Since the beginning of January, I've been itching to get out to Boundary Bay to get sight of the snowy owls. This year has seen record-breaking sightings of the number of owls at Boundary Bay. Up to 30 have been seen at once. These irruptions, as they're called, can happen every four to seven years, when owls will move south from their normally tundra-based homeland in the arctic to test the populations of voles, lemmings and other small mammals further south.
My excitement built as we drove down 72nd street in Delta, as we saw about six eagles perched right next to the road, some on trees, other on telephone poles.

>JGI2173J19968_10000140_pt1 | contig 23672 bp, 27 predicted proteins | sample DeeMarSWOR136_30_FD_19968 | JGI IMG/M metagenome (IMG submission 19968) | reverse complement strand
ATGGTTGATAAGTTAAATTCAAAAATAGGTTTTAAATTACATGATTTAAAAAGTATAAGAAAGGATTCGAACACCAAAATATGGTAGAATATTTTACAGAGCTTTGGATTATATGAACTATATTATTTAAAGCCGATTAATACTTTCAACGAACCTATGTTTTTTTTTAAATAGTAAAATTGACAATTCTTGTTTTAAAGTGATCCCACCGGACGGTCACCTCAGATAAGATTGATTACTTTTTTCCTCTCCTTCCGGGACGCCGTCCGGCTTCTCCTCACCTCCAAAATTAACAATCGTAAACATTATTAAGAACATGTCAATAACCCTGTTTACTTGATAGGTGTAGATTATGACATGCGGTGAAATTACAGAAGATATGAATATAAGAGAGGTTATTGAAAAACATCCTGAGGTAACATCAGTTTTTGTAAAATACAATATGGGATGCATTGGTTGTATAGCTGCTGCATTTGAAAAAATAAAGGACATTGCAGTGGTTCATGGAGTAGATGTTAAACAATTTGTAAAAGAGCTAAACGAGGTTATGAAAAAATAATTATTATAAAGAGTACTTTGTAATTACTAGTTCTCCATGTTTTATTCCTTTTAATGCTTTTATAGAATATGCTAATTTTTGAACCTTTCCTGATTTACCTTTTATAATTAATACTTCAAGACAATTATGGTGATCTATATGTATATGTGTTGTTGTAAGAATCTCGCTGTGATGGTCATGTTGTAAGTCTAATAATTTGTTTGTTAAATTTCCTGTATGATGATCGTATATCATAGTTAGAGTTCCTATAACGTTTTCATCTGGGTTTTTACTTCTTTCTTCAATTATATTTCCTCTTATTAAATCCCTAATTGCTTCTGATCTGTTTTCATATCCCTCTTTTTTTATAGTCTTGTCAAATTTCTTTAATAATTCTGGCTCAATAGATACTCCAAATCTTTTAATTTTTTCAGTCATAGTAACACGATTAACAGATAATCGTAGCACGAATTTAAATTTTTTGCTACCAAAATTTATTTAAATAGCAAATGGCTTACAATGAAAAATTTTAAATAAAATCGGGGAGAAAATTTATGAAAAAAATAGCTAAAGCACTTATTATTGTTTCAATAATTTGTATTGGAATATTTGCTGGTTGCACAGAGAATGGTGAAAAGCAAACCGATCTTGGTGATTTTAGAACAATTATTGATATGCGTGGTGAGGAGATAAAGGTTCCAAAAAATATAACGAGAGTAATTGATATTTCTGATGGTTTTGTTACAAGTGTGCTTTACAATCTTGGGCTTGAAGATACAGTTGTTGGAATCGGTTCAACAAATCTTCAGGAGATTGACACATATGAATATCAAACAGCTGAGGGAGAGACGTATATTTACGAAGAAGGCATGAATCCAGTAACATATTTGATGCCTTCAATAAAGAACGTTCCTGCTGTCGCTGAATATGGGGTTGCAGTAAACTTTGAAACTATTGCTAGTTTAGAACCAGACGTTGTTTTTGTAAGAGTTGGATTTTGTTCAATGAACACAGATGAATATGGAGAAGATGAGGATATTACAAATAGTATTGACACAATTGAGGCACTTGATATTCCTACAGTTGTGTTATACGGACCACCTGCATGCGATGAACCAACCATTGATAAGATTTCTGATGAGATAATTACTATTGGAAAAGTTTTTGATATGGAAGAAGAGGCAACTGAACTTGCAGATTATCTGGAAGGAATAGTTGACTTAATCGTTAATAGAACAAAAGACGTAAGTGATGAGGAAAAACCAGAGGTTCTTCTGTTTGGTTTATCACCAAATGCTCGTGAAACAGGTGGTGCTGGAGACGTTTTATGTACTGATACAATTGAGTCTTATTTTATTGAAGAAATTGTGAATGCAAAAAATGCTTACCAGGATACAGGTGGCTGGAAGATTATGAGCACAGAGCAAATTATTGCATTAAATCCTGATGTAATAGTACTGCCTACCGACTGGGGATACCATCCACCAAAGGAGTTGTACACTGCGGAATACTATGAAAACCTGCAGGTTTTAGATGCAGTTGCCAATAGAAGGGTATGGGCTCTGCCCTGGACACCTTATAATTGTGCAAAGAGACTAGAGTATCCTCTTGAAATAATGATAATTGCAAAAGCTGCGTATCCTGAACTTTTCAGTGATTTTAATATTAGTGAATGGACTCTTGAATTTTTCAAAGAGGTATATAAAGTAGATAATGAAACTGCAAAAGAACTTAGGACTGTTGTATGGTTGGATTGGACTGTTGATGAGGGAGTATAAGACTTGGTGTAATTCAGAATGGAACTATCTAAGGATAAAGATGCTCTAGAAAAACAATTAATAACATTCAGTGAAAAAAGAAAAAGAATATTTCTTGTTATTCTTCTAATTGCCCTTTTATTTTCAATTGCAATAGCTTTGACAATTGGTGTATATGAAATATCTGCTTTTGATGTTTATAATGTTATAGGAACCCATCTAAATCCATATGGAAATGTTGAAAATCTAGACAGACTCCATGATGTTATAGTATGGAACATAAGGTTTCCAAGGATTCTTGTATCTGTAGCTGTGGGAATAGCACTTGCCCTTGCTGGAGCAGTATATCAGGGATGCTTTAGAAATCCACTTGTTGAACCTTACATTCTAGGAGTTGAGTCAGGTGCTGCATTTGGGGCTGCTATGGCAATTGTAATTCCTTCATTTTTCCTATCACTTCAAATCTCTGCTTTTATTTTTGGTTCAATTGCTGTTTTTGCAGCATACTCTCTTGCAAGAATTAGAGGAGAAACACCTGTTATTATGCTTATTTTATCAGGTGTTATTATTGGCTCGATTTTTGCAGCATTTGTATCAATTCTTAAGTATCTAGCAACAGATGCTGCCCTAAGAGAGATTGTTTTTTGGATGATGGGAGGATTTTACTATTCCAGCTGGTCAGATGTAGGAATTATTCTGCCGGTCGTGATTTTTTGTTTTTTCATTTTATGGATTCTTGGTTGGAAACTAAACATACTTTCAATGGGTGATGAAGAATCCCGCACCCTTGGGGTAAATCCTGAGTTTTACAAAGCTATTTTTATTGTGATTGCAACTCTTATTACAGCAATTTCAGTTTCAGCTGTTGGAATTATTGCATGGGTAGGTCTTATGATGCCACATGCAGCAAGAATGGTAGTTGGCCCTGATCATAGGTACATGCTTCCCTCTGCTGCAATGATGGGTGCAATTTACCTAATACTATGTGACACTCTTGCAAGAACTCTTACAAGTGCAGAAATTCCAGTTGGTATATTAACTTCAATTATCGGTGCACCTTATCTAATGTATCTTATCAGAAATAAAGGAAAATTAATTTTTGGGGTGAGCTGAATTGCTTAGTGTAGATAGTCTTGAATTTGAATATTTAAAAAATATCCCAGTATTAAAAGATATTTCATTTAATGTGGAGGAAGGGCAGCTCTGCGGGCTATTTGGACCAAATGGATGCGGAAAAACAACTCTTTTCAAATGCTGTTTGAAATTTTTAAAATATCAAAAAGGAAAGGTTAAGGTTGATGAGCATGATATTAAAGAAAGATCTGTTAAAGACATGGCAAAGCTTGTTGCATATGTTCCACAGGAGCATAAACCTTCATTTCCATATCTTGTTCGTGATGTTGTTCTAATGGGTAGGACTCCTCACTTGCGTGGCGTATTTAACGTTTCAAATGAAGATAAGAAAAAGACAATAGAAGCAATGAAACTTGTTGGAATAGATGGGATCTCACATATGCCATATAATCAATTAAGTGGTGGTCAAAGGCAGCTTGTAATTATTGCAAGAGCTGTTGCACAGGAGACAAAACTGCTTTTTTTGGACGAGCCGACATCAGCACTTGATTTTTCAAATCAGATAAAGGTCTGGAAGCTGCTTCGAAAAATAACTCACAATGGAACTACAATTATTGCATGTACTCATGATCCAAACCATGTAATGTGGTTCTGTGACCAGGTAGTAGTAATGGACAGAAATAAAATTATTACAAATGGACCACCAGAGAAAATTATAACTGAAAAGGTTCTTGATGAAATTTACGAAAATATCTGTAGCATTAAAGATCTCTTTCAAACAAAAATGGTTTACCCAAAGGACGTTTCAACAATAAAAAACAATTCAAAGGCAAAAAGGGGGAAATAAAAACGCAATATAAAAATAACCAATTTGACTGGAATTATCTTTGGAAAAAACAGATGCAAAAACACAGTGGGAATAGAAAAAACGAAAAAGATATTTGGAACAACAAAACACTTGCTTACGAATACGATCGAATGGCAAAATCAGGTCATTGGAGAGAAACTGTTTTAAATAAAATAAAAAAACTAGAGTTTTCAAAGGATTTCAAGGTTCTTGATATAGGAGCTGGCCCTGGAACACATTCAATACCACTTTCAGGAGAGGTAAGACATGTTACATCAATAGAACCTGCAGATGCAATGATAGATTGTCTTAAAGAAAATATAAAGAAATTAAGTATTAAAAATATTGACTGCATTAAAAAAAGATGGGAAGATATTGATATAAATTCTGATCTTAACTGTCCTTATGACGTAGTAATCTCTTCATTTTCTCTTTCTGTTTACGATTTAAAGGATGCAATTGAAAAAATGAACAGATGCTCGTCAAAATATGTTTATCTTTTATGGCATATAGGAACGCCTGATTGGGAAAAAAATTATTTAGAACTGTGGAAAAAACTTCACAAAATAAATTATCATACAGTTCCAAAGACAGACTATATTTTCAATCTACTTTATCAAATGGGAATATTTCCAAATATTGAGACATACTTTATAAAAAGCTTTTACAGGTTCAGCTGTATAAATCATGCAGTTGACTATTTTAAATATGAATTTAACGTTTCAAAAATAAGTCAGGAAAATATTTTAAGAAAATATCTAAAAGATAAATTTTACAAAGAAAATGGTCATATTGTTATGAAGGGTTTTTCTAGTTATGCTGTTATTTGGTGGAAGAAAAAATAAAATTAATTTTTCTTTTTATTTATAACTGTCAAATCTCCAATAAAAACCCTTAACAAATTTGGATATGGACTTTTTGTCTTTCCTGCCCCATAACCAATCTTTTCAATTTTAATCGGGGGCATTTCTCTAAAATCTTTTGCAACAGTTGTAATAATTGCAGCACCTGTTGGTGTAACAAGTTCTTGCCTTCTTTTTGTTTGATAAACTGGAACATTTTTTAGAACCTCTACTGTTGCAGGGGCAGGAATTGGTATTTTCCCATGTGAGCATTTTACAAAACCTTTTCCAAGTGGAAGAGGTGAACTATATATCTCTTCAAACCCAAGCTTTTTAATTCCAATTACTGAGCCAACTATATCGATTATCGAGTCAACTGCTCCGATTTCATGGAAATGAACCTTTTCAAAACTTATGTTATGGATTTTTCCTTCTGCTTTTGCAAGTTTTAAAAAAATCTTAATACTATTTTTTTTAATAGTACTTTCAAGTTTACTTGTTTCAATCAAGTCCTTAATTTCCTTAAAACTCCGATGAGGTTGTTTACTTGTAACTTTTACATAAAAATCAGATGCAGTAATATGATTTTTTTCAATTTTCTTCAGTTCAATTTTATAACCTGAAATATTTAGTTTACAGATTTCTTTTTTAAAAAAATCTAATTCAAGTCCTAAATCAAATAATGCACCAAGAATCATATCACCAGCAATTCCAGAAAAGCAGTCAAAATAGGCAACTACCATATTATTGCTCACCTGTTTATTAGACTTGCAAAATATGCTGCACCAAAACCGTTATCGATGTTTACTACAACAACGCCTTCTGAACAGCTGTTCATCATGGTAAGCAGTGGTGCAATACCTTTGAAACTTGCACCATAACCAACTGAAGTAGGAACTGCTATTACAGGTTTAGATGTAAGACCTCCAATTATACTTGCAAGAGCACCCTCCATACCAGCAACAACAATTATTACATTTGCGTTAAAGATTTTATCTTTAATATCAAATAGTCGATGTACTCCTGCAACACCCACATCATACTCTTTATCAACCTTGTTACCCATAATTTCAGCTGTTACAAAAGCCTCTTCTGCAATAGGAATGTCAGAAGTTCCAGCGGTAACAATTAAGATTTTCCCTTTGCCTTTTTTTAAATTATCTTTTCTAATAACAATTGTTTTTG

...and even more in the sky (six in this photo).
At the end of a muddy road, a long line of parked cars indicated that there were still owls to be found past the dyke.
Once on the dyke, finding the owls are as easy as following the gazes of long-lensed photographers. The owls sit patiently, maybe 40 feet away.
Despite the prominent signage warning against doing so, many felt compelled to get their prized photograph by meandering onto the marshland. Others watched silently as their kids clamored over the logs to get so close to the owls that they flew off, much to the dismay of the photographers watching from the dyke.
Today, we saw about six owls easily viewable from the dyke. Wildlife viewing doesn't get much easier than this.